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Exploring Fatherhood Through Hip Hop

As I return from a long and unexcused hiatus on the blog, I figured what better way to make a comeback than with one of the themes with which this blog was started, hip hop music.  For those readers who aren’t into hip hop, I am guessing you may have a negative opinion of it based upon what the mainstream media sells to kids as “hip hop” these days, and I don’t blame you at all.  I do ask that you stay with me, however, as there’s much more to hip hop than what you may see.  Follow along as I discuss three hip hop songs that I feel emulate the power of fatherhood in different but equally effective ways.  This will come as a surprise to nobody who knows me…I’m staying with local artists from Massachusetts.  As I went through the possibilities, I discovered that fatherhood is covered in hip hop much more than I had realized.  I’ve already given immense love to Edo.G and his song “Be a father to your child” on this blog, including naming the blog after the first line of the song, so we’re going with other songs this time around, from artists that are worthy of the shine.  Please click on the links and listen to the songs as you read along to get the full effect.

First up is Daniel Laurent, AKA DL, a longstanding respected artist from Boston.  He broke out onto the scene with his song “MASSterpiece”, famous for it’s sample of the Cheers theme song in the beat.  His appeal is in his genuine and honest lyrics, which touch a range of subjects, backed by an equally broad range of beats that span from hard hitting to soulful, depending on what the mood for the song requires.  In his song “Lovin’ You,” DL sets it off with a verse about mothers, so as not to be neglectful of them, and then unleashes his heartfelt salute to fatherhood in verse two.  DL’s positive and uplifting verse offers both encouragement for, and expectation of, fathers.  He acknowledges both the benefits of fatherhood and validates the challenges before giving the ultimate message of the importance and impact of being involved.  My favorite gem he delivers goes “It don’t matter what your title weighs, rapper, doctor, cab driver, your kid loves you anyway.”  It serves as a reminder that no matter what our adult lives are like, where we stand, or what our stressors are, when we are with our kids, we’re all just “daddy,” and we can be looked up to regardless.

When outsiders think of Cambridge, Massachusetts, they probably think of M.I.T. and “pahking the cahh at Hahvahd Yahd.”  But as well as Cambridge is known for it’s educational prominence and affluence, there’s another side to the city as well, and that is where the duo IroQ and John D.O.E. hail from.  In contrast to DL as the present father in “Lovin You”, their song “My Life” (fair warning, the lyrics here are harsher than the other songs) shows the importance of fatherhood from a different, but just as important angle.  The story is one that has been told before in media, of the boy with the absent father who gets sucked into the street life.  However, what IroQ and John D.O.E. do better than anyone (in my opinion) is create emotion through their music.  Good music has the ability to make us feel a certain way.  Some songs have a happy vibe, some are upbeat and create an energy that helps us get through a workout, and some are introspective and make us think.  In this case, I felt angry at the father, which of course was their intent.  In my career, I work with kids and teens, and I’ve come across many kids with absent fathers.  Their situations vary widely, from kids in trouble with the juvenile justice system to kids making straight A’s in school, but the anger and confusion described in the song is a common feeling.  By porting this so vividly, IroQ and John D.O.E. make the strongest statement of how fathers impact their children’s lives negatively by their absence.  However, this isn’t just a “F-you, absent dad” verse, as John also steps into his dad’s head and predicts the pain his dad likely feels when he thinks of the son he doesn’t have a relationship with.  It’s a lose-lose situation.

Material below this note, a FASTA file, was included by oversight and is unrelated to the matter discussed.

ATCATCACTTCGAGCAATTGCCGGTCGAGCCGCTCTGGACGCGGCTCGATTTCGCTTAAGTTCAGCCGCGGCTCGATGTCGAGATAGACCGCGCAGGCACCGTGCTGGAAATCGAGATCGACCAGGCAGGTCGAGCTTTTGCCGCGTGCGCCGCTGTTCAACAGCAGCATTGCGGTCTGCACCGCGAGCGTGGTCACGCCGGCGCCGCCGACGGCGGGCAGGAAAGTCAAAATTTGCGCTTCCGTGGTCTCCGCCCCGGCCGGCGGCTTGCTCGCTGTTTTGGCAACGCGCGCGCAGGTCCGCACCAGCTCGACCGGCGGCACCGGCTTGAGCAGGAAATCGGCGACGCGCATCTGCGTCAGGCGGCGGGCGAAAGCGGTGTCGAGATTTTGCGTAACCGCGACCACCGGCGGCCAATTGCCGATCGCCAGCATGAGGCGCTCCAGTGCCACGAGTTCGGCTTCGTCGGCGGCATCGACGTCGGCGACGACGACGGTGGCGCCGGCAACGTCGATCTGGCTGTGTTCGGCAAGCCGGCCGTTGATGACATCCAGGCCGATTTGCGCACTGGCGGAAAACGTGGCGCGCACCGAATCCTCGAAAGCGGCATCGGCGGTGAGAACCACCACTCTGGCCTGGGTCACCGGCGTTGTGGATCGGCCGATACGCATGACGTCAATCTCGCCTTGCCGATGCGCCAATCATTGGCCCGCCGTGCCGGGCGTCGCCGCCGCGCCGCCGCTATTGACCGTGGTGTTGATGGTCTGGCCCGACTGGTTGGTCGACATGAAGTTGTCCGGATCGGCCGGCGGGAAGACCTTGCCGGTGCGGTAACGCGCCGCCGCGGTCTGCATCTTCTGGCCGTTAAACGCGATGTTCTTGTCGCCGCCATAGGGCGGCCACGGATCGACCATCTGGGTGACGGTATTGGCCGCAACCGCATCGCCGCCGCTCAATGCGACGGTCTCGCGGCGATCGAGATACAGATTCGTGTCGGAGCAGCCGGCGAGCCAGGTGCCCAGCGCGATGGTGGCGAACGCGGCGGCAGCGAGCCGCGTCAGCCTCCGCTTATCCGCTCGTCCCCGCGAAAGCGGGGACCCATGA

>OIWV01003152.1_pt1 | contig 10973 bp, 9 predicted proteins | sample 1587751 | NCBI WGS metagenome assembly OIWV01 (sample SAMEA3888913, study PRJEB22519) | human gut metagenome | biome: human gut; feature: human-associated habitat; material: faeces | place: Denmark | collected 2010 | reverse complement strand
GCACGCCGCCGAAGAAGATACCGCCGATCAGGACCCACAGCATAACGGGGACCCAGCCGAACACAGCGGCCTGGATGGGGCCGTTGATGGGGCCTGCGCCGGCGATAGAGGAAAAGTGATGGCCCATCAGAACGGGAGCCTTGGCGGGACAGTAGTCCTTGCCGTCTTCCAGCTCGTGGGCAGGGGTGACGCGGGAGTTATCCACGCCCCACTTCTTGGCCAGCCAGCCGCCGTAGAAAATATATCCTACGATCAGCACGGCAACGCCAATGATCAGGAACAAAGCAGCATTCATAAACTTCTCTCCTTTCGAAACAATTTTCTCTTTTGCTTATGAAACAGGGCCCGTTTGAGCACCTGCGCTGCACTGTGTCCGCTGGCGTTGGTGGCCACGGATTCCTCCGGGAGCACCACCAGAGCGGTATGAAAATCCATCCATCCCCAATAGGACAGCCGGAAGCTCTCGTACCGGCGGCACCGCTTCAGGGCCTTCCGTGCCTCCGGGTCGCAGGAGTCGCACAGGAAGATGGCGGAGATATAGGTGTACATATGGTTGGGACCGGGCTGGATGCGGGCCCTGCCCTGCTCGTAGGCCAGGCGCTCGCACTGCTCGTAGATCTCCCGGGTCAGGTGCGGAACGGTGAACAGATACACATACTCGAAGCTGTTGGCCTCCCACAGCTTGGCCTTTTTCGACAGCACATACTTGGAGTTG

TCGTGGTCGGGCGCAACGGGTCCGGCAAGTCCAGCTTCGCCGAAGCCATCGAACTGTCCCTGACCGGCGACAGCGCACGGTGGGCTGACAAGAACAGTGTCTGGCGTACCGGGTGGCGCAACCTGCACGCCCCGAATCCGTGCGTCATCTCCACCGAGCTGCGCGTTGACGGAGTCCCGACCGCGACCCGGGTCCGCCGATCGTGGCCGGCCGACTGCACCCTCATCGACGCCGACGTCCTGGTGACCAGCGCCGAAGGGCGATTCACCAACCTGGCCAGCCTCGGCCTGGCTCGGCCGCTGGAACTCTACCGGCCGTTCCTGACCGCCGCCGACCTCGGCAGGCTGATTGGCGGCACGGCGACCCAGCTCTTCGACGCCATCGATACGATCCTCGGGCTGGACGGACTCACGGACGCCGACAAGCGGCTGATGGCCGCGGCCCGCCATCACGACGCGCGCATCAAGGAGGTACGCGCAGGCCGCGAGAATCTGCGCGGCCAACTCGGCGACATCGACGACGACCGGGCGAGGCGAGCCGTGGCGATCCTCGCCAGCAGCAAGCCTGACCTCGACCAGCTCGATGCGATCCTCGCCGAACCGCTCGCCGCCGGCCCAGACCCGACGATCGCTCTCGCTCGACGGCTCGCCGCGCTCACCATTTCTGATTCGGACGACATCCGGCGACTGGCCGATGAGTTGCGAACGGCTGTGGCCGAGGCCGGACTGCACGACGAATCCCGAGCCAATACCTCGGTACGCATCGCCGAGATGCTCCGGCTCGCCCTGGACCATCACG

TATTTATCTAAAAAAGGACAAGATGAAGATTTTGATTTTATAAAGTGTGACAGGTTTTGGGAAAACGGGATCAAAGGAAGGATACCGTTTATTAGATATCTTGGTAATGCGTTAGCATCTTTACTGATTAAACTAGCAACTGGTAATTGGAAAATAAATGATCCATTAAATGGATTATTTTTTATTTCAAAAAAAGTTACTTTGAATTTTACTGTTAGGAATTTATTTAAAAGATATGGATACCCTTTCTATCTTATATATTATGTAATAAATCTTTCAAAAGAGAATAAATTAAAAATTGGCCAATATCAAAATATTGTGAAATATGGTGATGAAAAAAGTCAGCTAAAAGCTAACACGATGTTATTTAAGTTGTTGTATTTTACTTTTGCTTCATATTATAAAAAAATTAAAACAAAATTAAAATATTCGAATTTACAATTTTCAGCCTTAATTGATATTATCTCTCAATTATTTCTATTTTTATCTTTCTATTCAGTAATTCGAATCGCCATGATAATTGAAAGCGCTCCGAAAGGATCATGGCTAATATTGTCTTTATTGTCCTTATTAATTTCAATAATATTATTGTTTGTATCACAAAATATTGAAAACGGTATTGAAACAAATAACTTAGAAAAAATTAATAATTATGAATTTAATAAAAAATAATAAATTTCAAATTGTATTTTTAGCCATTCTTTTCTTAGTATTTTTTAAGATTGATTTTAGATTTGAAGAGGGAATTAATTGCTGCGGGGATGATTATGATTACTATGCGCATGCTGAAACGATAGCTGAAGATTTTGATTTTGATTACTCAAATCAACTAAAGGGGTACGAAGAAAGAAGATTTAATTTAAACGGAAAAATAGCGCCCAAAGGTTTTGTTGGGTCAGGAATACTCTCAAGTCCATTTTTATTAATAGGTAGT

Last up is Ea$y Money, most well known as a member of ST. the Squad, a group he started with Termanology when they were teenagers. They are both grown up now, and while Term has a longer resume at this point, Ea$y has dropped some classic mix tapes, and I expect nothing but big things from him now that he’s officially aligned with Term in Statik Selektah’s show off camp. I don’t have too much to say about the song “Biggest Mistake,” (featuring Lee Wilson) because it speaks so well for itself.  That being said, there are two lasting gems here: The first is Ea$y’s story of how being a father has changed his life, and a reminder that fatherhood is one of those things where you get from it what you give to it. As much of an impact as we can have in our kids’ lives, they can also have on ours.  The second is the way he takes responsibility for his past mistakes in the song.  It’s something we all need to do better and role model for our kids.

Now it’s your turn: What did you think of these songs?  What other hip hop songs have a strong fatherhood message? Leave a comment and if I get enough, I’ll review them in a future post.

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